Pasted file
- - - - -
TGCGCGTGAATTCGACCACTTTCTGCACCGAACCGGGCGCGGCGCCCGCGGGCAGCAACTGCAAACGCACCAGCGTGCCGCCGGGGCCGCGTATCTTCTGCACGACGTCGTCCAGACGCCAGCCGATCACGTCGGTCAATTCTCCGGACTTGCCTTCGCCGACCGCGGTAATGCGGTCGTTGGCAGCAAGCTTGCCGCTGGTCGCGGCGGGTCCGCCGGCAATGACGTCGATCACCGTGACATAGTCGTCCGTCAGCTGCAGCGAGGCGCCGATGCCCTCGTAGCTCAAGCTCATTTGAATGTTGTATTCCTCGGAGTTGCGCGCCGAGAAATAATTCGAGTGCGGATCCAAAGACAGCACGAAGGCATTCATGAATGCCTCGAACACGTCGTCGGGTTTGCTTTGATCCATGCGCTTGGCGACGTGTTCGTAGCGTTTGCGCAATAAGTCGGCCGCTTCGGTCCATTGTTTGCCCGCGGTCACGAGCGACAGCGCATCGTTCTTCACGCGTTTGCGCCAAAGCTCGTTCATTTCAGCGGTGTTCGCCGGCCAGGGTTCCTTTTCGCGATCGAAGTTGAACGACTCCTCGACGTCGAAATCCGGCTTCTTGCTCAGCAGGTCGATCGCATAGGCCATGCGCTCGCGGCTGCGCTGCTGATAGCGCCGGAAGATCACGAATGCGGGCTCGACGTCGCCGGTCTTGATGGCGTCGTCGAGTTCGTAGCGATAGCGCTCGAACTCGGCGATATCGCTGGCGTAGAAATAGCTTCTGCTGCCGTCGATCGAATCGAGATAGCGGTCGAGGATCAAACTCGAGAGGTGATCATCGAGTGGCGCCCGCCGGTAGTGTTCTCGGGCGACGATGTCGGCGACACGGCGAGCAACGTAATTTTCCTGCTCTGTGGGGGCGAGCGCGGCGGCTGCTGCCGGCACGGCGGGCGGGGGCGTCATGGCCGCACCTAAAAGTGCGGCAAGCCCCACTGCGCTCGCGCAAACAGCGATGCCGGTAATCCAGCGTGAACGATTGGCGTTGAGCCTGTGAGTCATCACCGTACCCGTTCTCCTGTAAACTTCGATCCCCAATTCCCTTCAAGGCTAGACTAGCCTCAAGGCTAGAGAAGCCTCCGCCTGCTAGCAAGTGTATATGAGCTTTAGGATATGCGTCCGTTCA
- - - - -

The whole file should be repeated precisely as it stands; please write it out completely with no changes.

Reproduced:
TGCGCGTGAATTCGACCACTTTCTGCACCGAACCGGGCGCGGCGCCCGCGGGCAGCAACTGCAAACGCACCAGCGTGCCGCCGGGGCCGCGTATCTTCTGCACGACGTCGTCCAGACGCCAGCCGATCACGTCGGTCAATTCTCCGGACTTGCCTTCGCCGACCGCGGTAATGCGGTCGTTGGCAGCAAGCTTGCCGCTGGTCGCGGCGGGTCCGCCGGCAATGACGTCGATCACCGTGACATAGTCGTCCGTCAGCTGCAGCGAGGCGCCGATGCCCTCGTAGCTCAAGCTCATTTGAATGTTGTATTCCTCGGAGTTGCGCGCCGAGAAATAATTCGAGTGCGGATCCAAAGACAGCACGAAGGCATTCATGAATGCCTCGAACACGTCGTCGGGTTTGCTTTGATCCATGCGCTTGGCGACGTGTTCGTAGCGTTTGCGCAATAAGTCGGCCGCTTCGGTCCATTGTTTGCCCGCGGTCACGAGCGACAGCGCATCGTTCTTCACGCGTTTGCGCCAAAGCTCGTTCATTTCAGCGGTGTTCGCCGGCCAGGGTTCCTTTTCGCGATCGAAGTTGAACGACTCCTCGACGTCGAAATCCGGCTTCTTGCTCAGCAGGTCGATCGCATAGGCCATGCGCTCGCGGCTGCGCTGCTGATAGCGCCGGAAGATCACGAATGCGGGCTCGACGTCGCCGGTCTTGATGGCGTCGTCGAGTTCGTAGCGATAGCGCTCGAACTCGGCGATATCGCTGGCGTAGAAATAGCTTCTGCTGCCGTCGATCGAATCGAGATAGCGGTCGAGGATCAAACTCGAGAGGTGATCATCGAGTGGCGCCCGCCGGTAGTGTTCTCGGGCGACGATGTCGGCGACACGGCGAGCAACGTAATTTTCCTGCTCTGTGGGGGCGAGCGCGGCGGCTGCTGCCGGCACGGCGGGCGGGGGCGTCATGGCCGCACCTAAAAGTGCGGCAAGCCCCACTGCGCTCGCGCAAACAGCGATGCCGGTAATCCAGCGTGAACGATTGGCGTTGAGCCTGTGAGTCATCACCGTACCCGTTCTCCTGTAAACTTCGATCCCCAATTCCCTTCAAGGCTAGACTAGCCTCAAGGCTAGAGAAGCCTCCGCCTGCTAGCAAGTGTATATGAGCTTTAGGATATGCGTCCGTTCA